BERRIES HAVE THE BEST MOUTHFEEL, the way you can feel each one individually in your mouth—like tapioca, or really well-cooked sushi rice. But people have lost some important berry vibe. These days everybody wants them to be sweet. I think they should be sour. That’s what I liked about saskatoons when I first encountered them in Newfoundland, where they call them serviceberries. I also like how the harvest window is so small. They’re not exactly rare. But commercially, you don’t see them that much. The last thing is that they’re really good for you—rich in anti-oxidants and very healthy. —J.C.
Hollywood legend Joan Crawford once described drinking a pina colada as “better than slapping Bette Davis in the face.”
While we can only imagine that pleasure, we do know that the intensely tropical combination of cream of coconut, pineapple, and rum was a stroke of pure genius on the part of bartender Ramon “Monchito” Marrero.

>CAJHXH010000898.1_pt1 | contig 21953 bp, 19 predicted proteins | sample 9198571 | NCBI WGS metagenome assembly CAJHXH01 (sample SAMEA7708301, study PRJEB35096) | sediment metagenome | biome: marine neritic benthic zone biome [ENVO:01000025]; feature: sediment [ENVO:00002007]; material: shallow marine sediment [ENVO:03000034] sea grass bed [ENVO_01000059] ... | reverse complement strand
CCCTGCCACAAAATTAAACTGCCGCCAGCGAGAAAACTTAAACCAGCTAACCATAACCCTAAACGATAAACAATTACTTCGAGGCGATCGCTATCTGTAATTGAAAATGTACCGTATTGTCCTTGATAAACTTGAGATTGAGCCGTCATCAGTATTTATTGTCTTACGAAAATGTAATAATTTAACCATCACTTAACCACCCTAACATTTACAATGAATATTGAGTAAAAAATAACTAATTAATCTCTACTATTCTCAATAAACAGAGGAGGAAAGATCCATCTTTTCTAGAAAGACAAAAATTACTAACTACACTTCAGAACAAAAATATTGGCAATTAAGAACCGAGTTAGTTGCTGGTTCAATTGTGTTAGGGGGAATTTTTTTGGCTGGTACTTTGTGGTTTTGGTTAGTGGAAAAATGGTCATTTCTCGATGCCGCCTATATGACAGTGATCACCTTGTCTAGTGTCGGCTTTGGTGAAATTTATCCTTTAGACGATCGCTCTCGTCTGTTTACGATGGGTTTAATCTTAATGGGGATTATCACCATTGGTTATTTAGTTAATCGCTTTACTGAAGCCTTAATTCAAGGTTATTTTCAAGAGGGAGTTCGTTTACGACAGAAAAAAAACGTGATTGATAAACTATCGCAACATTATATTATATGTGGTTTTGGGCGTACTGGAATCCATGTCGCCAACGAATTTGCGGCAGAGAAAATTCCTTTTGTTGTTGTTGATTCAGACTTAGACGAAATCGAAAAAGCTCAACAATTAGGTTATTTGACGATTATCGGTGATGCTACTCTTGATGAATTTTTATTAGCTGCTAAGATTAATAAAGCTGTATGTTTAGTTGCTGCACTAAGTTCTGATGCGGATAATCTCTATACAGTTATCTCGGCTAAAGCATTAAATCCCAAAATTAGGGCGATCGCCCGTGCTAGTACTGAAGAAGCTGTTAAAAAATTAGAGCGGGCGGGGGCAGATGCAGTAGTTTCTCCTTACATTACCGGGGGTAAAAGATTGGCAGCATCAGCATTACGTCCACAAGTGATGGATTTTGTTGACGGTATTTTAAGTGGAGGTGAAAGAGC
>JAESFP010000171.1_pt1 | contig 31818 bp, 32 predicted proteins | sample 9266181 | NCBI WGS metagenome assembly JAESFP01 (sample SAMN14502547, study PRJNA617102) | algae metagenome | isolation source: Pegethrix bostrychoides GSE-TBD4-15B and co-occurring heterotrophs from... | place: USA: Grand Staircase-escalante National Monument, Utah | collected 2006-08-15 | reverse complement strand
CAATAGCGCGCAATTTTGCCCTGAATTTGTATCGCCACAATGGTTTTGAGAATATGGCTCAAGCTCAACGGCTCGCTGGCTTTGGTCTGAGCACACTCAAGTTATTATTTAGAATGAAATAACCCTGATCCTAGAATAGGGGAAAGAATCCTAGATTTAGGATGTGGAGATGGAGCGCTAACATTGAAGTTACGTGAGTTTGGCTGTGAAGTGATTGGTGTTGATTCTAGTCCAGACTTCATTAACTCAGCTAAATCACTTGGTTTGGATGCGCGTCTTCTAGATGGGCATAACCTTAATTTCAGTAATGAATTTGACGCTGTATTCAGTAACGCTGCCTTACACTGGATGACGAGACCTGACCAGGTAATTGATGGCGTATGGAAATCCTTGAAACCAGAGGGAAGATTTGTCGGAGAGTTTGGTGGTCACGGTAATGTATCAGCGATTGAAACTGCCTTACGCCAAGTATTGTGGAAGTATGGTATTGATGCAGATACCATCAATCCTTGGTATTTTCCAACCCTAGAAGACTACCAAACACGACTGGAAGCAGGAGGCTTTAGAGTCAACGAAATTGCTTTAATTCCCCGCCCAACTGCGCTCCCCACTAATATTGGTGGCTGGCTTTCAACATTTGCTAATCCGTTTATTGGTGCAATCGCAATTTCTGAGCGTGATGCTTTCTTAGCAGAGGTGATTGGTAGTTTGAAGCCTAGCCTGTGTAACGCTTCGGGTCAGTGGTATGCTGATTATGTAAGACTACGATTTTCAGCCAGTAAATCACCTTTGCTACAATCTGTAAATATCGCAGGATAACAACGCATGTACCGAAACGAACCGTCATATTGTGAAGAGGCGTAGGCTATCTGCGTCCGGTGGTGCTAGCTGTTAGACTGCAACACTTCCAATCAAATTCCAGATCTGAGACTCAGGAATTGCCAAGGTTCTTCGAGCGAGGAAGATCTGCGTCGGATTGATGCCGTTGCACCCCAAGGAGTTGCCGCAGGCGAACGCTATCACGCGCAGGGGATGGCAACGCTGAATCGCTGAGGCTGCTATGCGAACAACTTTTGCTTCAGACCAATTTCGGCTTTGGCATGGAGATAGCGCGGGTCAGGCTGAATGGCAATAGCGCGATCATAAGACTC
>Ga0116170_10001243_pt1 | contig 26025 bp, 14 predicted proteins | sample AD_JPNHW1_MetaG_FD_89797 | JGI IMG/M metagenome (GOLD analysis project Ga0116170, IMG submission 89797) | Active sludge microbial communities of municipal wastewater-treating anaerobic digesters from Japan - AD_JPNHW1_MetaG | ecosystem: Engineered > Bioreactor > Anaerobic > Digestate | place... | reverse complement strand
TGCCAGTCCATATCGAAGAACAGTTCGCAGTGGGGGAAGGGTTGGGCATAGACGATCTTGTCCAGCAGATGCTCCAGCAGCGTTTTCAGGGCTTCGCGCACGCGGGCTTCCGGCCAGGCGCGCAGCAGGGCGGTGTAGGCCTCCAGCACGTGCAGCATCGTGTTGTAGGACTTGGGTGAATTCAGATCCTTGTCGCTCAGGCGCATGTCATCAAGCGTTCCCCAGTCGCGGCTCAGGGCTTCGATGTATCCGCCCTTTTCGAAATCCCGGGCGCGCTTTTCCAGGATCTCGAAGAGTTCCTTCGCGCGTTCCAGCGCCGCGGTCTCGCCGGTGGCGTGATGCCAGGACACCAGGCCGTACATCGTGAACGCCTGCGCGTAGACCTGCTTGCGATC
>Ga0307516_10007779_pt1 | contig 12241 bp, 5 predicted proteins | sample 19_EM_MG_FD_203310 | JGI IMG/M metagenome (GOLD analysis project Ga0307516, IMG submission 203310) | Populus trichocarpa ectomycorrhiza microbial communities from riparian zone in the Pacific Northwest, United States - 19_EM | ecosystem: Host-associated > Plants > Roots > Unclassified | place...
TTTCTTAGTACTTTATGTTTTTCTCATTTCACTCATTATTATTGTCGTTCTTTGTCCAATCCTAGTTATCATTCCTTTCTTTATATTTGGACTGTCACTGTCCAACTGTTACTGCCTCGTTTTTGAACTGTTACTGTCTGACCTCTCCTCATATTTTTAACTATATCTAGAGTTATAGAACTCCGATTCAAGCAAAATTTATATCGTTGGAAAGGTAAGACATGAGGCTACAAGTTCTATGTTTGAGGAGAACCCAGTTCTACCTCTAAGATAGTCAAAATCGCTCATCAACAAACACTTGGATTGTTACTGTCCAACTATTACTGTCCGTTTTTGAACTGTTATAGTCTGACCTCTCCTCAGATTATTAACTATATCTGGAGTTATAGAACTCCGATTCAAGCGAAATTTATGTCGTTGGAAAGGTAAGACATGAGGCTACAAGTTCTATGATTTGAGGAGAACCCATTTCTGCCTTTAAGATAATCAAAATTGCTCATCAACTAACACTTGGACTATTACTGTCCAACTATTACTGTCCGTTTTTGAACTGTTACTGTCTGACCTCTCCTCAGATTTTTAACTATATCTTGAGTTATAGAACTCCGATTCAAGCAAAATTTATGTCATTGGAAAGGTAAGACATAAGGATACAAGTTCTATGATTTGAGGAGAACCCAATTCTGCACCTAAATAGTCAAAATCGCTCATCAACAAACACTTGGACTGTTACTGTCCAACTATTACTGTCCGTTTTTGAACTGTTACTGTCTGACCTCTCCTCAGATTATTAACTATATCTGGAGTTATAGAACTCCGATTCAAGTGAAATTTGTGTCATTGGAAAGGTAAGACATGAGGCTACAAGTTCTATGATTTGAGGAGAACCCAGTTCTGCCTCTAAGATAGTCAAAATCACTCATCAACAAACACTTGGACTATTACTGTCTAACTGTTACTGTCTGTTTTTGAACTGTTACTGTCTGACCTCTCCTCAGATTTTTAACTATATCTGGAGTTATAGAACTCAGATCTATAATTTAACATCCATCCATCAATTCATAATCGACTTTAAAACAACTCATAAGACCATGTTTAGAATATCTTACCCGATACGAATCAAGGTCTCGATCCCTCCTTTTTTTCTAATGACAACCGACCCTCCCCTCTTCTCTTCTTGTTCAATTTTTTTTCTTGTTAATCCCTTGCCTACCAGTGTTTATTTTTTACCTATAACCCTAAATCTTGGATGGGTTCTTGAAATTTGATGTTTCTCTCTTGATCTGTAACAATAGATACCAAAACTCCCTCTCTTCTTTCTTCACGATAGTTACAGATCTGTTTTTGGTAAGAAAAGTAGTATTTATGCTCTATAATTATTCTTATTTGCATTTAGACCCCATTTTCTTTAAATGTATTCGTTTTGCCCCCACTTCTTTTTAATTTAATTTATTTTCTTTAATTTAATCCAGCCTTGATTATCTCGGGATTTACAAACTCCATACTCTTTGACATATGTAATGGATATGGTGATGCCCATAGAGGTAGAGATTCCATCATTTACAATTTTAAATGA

First served in 1954 at the Beachcombers Bar in Puerto Rico, National Pina Colada Day is the perfect excuse to recreate the original recipe:
CARIBE HILTON’S PIÑA COLADA RECIPE
2 ounces rum
1 ounce cream of coconut
1 ounce heavy cream
6 ounces fresh pineapple juice
1/2 cup crushed ice
Mix rum, cream of coconut, heavy cream and pineapple juice in a blender. Add ice and mix for 15 seconds. Serve in a 12-ounce glass and garnish with fresh pineapple and a cherry.
Some possible updates to the classic recipe include subbing cream of coconut with coconut milk or (for the calorie conscious) coconut water. Adding a dash of lime for burst of citrus. Or freezing your pina colada and serving as a granita for a grown-up dessert.
Your call on the umbrella.
Photo: Getty Images